Rooplal v. Fodor, 2018 ONSC 399 (CanLII)

Unidentified Carrier Added to Claim Five Years Post-Accident.

Date Heard: June 13, 2017 | Full Decision [PDF]

The plaintiff was injured while a passenger on a TTC bus. It was alleged that an unidentified vehicle attempted to change lanes and moved in front of the bus, causing the bus to brake forcefully. This caused the plaintiff to fall and strike her head on a pole in the bus.

The plaintiff sued the driver of the bus, the TTC, and her own auto insurer, Novex Insurance Company. Her auto insurance policy included a Family Protection Endorsement (OPCF 44R).

In its Statement of Defence, Novex pled that it was not the plaintiff’s insurer for the purposes of uninsured/unidentified coverage under section 265 of the Insurance Act. It further pled that the insurer of the TTC bus – TTC Insurance – was the insurer for that purpose, as the plaintiff was an occupant of the TTC bus at the time of the accident.

Five years after the accident, the plaintiff brought a motion seeking to add TTC Insurance as a defendant to the action. TTC Insurance opposed.

TTC Insurance argued that it should not be added as a defendant as the limitation period had passed and noted that the plaintiff appeared to have been aware of an unidentified vehicle’s involvement in the accident for the duration of those five years.

The plaintiff argued that the claim against TTC Insurance for section 265 coverage is a claim in contract, not in tort, and that the cause of action does not arise until the plaintiff makes a claim for indemnification and TTC Insurance breaches the contract by refusing to pay.

Master Pope allowed the amendments and added TTC Insurance to the claim five years post-accident. In his analysis, Master Pope relied on the decision of Master Rogers in Williams v. Pintar, 2014 ONSC 1606, and on section 16(1) of the Limitations Act. Interestingly, neither the Williams v. Pintar decision nor section 16(1) was addressed by the plaintiff or TTC Insurance.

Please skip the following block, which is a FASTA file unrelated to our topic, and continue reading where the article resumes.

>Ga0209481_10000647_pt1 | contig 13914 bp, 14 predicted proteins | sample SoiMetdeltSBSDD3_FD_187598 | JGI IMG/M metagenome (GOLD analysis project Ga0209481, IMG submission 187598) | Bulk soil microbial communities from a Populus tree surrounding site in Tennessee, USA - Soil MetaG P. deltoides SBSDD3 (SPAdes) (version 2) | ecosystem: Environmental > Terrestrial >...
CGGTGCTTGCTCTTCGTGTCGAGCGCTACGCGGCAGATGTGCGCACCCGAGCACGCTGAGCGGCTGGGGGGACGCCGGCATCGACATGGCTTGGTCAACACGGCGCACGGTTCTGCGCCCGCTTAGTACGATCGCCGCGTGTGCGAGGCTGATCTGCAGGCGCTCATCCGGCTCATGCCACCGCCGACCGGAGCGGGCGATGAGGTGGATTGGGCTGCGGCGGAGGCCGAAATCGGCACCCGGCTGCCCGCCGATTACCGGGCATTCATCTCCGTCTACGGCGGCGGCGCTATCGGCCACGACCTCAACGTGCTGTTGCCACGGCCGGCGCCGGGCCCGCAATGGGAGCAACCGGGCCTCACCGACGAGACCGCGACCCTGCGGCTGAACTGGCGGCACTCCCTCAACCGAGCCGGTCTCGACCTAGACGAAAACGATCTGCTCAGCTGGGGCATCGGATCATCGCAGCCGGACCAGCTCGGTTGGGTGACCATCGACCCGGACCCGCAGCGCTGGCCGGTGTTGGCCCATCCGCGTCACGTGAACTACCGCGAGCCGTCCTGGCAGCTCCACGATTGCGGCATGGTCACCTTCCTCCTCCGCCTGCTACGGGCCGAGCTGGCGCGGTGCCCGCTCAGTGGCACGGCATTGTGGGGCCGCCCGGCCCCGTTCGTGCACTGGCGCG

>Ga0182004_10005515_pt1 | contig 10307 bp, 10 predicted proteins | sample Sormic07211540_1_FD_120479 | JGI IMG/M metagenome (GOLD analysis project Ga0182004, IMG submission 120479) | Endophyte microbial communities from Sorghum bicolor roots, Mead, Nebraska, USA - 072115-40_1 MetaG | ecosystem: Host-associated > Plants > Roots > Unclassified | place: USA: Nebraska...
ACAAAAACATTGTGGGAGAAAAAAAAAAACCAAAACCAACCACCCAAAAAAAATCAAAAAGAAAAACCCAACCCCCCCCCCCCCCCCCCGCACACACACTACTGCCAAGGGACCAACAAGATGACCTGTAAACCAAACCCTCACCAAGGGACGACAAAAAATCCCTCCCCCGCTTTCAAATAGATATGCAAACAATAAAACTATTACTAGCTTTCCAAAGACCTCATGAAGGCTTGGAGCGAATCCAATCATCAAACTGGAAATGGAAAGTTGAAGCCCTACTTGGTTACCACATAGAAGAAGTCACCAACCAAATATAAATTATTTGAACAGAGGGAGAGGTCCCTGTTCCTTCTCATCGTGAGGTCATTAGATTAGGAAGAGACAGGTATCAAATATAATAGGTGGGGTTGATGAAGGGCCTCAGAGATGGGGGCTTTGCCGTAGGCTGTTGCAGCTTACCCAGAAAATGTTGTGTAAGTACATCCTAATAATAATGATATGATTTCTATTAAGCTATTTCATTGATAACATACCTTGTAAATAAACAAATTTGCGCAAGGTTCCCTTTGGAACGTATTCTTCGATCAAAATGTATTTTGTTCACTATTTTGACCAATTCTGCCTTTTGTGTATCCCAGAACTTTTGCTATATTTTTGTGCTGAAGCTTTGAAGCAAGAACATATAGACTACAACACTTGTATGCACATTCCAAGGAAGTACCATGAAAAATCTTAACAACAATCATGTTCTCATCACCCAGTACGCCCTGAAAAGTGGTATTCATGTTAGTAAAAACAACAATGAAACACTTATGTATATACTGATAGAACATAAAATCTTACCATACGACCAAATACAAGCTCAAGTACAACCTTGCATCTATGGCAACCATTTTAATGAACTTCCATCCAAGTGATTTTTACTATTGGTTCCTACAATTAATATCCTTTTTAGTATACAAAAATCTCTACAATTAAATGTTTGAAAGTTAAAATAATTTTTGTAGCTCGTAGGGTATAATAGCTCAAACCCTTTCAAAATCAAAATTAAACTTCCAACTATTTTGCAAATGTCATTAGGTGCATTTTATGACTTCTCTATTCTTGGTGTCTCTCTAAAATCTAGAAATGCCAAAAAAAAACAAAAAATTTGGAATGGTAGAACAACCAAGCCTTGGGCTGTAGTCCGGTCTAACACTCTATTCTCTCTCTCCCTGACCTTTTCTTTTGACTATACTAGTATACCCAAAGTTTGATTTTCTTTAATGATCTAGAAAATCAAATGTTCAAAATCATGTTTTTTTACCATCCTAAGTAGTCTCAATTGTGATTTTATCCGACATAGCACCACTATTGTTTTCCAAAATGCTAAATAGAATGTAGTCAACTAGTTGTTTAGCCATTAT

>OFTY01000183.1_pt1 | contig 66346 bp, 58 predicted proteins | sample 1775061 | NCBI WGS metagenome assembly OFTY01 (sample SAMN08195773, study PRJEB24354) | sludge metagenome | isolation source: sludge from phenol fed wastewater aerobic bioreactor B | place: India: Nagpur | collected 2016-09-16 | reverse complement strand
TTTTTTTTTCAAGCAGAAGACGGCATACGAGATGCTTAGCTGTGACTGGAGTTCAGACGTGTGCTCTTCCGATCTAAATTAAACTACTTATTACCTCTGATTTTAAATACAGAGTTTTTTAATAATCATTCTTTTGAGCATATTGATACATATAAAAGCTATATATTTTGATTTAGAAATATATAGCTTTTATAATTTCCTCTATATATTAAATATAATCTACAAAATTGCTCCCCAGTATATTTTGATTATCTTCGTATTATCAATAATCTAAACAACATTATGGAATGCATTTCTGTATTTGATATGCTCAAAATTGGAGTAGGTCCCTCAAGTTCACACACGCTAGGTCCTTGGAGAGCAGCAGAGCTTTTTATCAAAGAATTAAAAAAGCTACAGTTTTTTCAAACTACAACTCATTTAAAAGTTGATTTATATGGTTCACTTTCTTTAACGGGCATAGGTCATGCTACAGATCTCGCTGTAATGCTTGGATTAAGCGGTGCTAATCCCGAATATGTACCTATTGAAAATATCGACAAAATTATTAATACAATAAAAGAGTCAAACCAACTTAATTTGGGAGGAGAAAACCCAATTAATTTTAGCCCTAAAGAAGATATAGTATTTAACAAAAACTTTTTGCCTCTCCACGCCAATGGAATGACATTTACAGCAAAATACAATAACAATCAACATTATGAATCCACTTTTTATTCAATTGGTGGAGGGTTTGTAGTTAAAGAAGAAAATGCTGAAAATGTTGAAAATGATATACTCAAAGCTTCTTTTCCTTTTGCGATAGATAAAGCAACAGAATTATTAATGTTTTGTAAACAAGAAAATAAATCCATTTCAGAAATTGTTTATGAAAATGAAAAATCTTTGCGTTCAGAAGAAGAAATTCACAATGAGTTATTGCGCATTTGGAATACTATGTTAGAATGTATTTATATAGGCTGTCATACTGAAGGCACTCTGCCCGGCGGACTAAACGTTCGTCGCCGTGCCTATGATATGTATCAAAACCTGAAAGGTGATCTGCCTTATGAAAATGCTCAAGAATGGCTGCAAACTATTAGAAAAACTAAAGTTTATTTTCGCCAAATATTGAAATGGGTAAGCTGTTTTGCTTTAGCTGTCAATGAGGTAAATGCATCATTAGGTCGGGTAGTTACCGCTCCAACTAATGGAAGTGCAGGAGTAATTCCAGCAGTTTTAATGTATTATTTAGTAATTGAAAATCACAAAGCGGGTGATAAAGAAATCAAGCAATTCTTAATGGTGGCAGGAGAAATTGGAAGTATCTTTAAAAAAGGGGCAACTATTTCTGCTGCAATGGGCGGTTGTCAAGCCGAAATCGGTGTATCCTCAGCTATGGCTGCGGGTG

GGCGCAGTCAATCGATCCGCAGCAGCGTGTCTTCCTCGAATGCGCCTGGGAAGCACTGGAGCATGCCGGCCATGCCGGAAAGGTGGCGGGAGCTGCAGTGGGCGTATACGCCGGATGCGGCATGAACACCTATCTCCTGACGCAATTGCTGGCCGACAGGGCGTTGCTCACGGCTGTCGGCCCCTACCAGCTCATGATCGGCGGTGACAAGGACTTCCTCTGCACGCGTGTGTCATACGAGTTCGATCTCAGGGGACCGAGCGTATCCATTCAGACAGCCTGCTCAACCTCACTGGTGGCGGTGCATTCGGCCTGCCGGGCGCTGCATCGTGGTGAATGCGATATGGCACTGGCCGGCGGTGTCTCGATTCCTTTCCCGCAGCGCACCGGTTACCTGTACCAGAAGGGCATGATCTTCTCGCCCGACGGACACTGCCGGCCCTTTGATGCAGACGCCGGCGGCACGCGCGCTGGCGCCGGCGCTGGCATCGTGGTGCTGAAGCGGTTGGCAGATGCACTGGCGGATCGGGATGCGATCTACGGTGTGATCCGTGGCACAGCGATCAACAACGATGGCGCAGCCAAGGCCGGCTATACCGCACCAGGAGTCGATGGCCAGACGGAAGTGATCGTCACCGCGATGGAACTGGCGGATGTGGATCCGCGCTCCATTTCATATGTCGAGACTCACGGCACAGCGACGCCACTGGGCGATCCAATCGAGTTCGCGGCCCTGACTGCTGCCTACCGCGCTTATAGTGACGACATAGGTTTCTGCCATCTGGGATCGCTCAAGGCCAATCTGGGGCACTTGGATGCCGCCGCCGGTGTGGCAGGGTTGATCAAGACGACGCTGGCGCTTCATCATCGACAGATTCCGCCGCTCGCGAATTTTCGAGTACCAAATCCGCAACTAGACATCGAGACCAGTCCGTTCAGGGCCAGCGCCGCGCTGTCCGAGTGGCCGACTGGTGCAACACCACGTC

Master Pope cited the decision of Williams v. Pintar, in which Master Roger granted leave to the plaintiff to amend the Statement of Claim to add the defendant’s insurer as a defendant to the action because the proposed claims were in the form of declaratory relief related to insurance coverage.

Master Pope noted that, like in Williams v. Pintar, the proposed claims in the present case were also declaratory in nature. He found that the amendments were meant to resolve issues of coverage before a judgment was obtained, which enabled a process that was “proportionate, timely, and affordable.” Master Pope also noted that Master Rogers had emphasized the importance of requiring the disclosure of insurance issues well in advance of trial.

Master Pope also cited section 16(1) of the Limitations Act, which provides that there is no limitation period for a declaration, if no consequential relief is sought.


Read the full decision [PDF]
Written by

Liane first joined Oatley Vigmond as a law student and later joined the team as an Associate Lawyer after her call to the bar. She holds a JD from the University of Windsor and an undergraduate degree in Psychology from the University of Guelph.

Liane is committed to representing individuals who have suffered serious personal injuries and to families who have suffered the loss of a loved one. Her practice concentrates on personal injury law, including accident benefits, motor vehicle collisions, medical malpractice, occupiers’ liability, product liability and wrongful death cases.

When Liane isn’t practicing personal injury law, she enjoys working out and spending time with family and friends.